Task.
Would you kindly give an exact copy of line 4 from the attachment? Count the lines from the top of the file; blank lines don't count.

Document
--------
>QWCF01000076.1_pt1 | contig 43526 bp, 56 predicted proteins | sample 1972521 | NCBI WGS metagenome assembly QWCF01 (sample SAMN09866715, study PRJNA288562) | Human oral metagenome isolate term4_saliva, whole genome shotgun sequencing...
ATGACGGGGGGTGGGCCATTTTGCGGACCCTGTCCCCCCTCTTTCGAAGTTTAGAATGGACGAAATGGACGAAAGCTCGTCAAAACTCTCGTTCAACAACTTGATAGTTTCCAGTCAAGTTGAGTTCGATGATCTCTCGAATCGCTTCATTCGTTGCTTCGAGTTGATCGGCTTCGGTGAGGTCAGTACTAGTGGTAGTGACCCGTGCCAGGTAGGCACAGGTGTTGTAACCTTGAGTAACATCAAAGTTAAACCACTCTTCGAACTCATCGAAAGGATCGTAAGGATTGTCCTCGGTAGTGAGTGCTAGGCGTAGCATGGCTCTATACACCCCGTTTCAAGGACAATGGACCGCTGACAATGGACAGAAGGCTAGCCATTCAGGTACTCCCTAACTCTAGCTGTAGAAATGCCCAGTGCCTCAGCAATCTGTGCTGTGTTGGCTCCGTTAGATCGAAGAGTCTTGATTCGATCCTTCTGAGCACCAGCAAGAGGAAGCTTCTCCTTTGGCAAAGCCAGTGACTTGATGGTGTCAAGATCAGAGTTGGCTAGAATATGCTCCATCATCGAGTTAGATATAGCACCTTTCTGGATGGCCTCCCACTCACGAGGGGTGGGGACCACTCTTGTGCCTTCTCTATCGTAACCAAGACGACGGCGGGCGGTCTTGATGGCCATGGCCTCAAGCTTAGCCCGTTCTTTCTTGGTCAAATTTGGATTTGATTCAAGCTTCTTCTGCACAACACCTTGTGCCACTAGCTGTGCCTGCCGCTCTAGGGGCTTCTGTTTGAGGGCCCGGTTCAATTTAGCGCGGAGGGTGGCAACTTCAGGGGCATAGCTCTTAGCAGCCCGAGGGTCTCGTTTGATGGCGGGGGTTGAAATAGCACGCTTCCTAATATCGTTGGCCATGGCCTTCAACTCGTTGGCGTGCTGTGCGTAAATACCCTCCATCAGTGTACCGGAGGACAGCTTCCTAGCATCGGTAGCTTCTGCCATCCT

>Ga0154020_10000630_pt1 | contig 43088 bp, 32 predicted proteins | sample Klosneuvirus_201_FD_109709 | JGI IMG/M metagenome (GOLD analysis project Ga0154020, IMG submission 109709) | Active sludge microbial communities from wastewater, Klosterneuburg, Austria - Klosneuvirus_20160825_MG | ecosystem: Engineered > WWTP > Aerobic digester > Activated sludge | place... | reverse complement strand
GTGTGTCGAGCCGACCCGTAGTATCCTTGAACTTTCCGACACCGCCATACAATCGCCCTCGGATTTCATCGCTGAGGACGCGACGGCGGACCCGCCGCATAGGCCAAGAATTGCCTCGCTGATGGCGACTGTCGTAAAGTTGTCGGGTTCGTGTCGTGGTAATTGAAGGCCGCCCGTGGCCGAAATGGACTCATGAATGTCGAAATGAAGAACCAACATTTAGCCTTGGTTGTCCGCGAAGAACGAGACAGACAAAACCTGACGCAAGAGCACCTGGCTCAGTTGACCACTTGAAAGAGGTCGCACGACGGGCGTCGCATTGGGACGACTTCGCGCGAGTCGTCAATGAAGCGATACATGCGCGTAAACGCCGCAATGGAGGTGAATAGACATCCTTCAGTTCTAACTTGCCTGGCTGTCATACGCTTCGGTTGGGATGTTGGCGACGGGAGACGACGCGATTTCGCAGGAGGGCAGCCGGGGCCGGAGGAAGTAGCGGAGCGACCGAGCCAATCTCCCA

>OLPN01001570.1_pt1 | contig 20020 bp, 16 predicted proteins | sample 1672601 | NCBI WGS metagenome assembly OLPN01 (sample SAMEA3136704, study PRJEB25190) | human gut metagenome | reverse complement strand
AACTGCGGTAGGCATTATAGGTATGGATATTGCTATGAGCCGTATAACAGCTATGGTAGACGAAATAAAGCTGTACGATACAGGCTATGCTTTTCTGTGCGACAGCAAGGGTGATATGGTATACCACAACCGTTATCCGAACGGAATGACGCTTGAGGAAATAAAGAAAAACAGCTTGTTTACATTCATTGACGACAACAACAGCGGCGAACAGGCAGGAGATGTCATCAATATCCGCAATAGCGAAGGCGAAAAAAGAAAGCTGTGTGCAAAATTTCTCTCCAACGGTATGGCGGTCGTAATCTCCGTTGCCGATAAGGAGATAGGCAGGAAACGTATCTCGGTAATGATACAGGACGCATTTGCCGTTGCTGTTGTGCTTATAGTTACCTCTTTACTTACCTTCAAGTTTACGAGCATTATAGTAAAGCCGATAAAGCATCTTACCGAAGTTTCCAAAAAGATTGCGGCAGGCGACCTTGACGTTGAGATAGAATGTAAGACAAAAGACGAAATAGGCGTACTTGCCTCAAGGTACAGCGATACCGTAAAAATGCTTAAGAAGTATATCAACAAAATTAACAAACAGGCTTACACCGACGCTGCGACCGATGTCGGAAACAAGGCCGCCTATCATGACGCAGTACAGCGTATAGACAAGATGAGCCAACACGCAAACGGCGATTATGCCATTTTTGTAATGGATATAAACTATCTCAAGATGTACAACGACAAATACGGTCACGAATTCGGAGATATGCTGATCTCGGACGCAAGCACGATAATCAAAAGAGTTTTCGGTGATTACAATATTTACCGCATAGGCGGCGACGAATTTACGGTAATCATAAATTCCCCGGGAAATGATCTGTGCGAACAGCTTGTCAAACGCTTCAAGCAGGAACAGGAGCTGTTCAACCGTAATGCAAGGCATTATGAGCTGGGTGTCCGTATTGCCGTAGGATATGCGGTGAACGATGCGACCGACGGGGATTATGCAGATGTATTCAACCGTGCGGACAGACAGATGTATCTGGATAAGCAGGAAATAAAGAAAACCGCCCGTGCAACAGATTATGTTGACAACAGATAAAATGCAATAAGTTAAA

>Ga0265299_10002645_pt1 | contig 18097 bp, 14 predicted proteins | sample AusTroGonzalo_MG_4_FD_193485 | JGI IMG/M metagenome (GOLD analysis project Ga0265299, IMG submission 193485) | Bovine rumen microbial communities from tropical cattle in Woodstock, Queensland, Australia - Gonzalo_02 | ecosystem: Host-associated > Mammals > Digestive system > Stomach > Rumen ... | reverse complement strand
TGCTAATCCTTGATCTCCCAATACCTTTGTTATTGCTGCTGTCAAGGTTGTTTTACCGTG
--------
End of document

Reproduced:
GTGTGTCGAGCCGACCCGTAGTATCCTTGAACTTTCCGACACCGCCATACAATCGCCCTCGGATTTCATCGCTGAGGACGCGACGGCGGACCCGCCGCATAGGCCAAGAATTGCCTCGCTGATGGCGACTGTCGTAAAGTTGTCGGGTTCGTGTCGTGGTAATTGAAGGCCGCCCGTGGCCGAAATGGACTCATGAATGTCGAAATGAAGAACCAACATTTAGCCTTGGTTGTCCGCGAAGAACGAGACAGACAAAACCTGACGCAAGAGCACCTGGCTCAGTTGACCACTTGAAAGAGGTCGCACGACGGGCGTCGCATTGGGACGACTTCGCGCGAGTCGTCAATGAAGCGATACATGCGCGTAAACGCCGCAATGGAGGTGAATAGACATCCTTCAGTTCTAACTTGCCTGGCTGTCATACGCTTCGGTTGGGATGTTGGCGACGGGAGACGACGCGATTTCGCAGGAGGGCAGCCGGGGCCGGAGGAAGTAGCGGAGCGACCGAGCCAATCTCCCA